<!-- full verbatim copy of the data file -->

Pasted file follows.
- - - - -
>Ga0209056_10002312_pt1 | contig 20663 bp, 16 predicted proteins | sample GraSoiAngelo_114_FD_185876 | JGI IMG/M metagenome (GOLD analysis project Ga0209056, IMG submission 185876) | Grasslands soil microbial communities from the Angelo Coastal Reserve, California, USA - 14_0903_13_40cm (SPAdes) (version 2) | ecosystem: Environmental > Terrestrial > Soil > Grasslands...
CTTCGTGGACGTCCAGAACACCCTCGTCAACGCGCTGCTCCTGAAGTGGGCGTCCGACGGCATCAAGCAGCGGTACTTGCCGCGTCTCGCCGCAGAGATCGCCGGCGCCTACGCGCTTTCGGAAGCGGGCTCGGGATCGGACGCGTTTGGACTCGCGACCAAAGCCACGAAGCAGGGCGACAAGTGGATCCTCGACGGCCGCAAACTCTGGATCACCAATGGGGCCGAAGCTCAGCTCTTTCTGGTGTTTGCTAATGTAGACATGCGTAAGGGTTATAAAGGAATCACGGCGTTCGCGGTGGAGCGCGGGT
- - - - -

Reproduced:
>Ga0209056_10002312_pt1 | contig 20663 bp, 16 predicted proteins | sample GraSoiAngelo_114_FD_185876 | JGI IMG/M metagenome (GOLD analysis project Ga0209056, IMG submission 185876) | Grasslands soil microbial communities from the Angelo Coastal Reserve, California, USA - 14_0903_13_40cm (SPAdes) (version 2) | ecosystem: Environmental > Terrestrial > Soil > Grasslands...
CTTCGTGGACGTCCAGAACACCCTCGTCAACGCGCTGCTCCTGAAGTGGGCGTCCGACGGCATCAAGCAGCGGTACTTGCCGCGTCTCGCCGCAGAGATCGCCGGCGCCTACGCGCTTTCGGAAGCGGGCTCGGGATCGGACGCGTTTGGACTCGCGACCAAAGCCACGAAGCAGGGCGACAAGTGGATCCTCGACGGCCGCAAACTCTGGATCACCAATGGGGCCGAAGCTCAGCTCTTTCTGGTGTTTGCTAATGTAGACATGCGTAAGGGTTATAAAGGAATCACGGCGTTCGCGGTGGAGCGCGGGT